4th CLIVAR Workshop on the Evaluation of ENSO in Climate Models: ENSO in a changing climate
The El Niño – Southern Oscillation (ENSO) is the dominant mode of interannual climate variability on Earth, with worldwide impacts. Because ENSO involves a complex interplay of ocean and atmospheric processes, accurately modelling this climate phenomenon with coupled General Circulation Models (GCMs), and understanding and anticipating its behaviour in a warming climate, still pose major challenges. Over the past three decades, new theoretical insights, together with longer and more comprehensive observations, increased computer power, and improved physical parameterizations of subgrid-scale processes, have resulted in better understanding of ENSO dynamics and much improved simulations of ENSO in CGCMs.
While many of the basic properties of ENSO are now well understood and simulated, the community is still faced with the problem of addressing its detailed mechanisms and impacts (e.g. extremes, inter-event diversity, physical feedbacks, asymmetries between El Niño and La Niña), their statistical robustness in light of short observational records, and how these evolve in a decadally- to centennially-varying background climate. A review of available and potential observations is needed, in order to plan for a future Tropical Pacific Observation System (TPOS). Metrics to evaluate ENSO and the tropical Pacific in models need to be designed. In addition, a review of new developments -- including recent research on extreme El Niño events, ENSO predictability, and ENSO non-linearity – is needed to consolidate existing understanding and plan for future research.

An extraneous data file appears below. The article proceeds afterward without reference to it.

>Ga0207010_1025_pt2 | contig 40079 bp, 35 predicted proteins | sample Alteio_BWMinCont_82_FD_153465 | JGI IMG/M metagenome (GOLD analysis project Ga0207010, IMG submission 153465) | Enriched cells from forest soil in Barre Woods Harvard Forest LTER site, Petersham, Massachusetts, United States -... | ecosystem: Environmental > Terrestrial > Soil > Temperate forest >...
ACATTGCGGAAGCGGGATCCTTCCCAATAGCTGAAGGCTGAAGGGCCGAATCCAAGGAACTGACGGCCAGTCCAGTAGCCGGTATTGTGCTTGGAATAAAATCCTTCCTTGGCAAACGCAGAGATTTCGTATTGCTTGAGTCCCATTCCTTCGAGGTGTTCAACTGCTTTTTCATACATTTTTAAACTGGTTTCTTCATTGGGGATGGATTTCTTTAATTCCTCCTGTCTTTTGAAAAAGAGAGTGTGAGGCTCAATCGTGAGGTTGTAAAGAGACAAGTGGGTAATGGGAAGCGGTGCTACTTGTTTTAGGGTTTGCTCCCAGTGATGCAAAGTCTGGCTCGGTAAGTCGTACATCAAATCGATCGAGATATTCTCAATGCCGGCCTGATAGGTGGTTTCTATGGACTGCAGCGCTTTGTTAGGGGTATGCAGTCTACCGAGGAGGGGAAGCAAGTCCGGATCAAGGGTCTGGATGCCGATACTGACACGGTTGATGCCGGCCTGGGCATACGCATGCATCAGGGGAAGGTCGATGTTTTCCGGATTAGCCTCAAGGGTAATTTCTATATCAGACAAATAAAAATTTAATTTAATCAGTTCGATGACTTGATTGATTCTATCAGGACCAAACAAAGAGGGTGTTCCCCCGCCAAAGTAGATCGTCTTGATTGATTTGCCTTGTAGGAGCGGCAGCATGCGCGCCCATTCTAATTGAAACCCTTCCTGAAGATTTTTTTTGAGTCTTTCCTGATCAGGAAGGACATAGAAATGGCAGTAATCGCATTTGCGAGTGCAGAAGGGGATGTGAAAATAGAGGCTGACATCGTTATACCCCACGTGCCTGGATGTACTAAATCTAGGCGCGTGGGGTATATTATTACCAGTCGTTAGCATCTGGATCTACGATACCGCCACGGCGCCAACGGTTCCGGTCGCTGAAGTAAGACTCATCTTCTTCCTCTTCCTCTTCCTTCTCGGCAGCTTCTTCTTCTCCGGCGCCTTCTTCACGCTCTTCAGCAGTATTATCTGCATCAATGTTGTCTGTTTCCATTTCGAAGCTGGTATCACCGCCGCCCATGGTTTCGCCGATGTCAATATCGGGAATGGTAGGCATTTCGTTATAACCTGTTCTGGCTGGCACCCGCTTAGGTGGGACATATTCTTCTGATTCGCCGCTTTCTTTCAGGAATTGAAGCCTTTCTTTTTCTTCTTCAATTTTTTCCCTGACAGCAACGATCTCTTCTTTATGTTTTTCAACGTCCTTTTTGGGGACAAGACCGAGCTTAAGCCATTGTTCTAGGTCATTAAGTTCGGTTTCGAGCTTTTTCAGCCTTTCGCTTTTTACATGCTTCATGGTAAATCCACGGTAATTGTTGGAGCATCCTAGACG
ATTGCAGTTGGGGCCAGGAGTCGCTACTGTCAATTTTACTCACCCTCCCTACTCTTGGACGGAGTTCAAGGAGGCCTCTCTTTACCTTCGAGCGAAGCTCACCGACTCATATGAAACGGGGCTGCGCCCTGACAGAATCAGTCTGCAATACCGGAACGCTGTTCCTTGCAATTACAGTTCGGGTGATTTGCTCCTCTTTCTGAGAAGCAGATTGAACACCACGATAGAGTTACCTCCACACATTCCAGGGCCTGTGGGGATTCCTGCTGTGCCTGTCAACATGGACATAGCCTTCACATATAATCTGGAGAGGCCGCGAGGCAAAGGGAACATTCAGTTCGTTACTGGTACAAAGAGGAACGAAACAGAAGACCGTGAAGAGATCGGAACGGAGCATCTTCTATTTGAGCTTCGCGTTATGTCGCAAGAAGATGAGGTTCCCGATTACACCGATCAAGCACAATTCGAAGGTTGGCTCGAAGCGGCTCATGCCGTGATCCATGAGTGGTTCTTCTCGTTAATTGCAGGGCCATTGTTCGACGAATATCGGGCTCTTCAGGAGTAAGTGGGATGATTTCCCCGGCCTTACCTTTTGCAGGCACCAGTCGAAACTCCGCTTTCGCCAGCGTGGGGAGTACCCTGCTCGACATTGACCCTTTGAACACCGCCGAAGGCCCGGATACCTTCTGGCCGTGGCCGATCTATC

The World Climate Research Program (WCRP) has long recognised the central importance of understanding and predicting ENSO and this workshop is the first to be organised under the new CLIVAR ENSO Research Focus. Beyond addressing CLIVAR goals, this workshop will contribute to several of WCRP’s Grand Challenges.
The specific goals of the workshop are to review, discuss and report on:
- The current mechanistic understanding of ENSO (extremes, diversity, predictability,…), particularly in the context of a warming climate.
- Observations of the tropical Pacific (paleo, historical, atmospheric, oceanic), recommendations for future observing systems (TPOS), and metrics to evaluate and intercompare models.
- The role of the tropical Pacific in global-scale decadal variability including the recent slowdown in global surface temperature increase.
- Anticipated changes in ENSO properties over the coming decades.
The workshop will be limited to 50 active researchers, of whom 30 will be invited. PhD students and postdoctoral researchers are invited to propose a contribution to the workshop; from among these, a selection of 20 presentations (oral or poster) will be made by the scientific committee. Applications, including an abstract, a CV and a statement of interest, should be sent to firstname.lastname@example.org before March 1st.
The agenda of the workshop can be downloaded here.
The local organizers of the workshop are:
Some ECS participants are kindly co-sponsored by: